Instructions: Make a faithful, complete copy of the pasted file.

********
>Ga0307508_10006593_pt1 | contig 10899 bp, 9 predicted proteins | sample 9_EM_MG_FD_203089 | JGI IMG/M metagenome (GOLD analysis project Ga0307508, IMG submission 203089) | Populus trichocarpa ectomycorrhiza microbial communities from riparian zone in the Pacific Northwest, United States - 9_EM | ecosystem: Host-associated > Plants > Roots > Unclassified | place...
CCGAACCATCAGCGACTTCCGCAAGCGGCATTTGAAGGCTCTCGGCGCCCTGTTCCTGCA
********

>Ga0307508_10006593_pt1 | contig 10899 bp, 9 predicted proteins | sample 9_EM_MG_FD_203089 | JGI IMG/M metagenome (GOLD analysis project Ga0307508, IMG submission 203089) | Populus trichocarpa ectomycorrhiza microbial communities from riparian zone in the Pacific Northwest, United States - 9_EM | ecosystem: Host-associated > Plants > Roots > Unclassified | place...
CCGAACCATCAGCGACTTCCGCAAGCGGCATTTGAAGGCTCTCGGCGCCCTGTTCCTGCA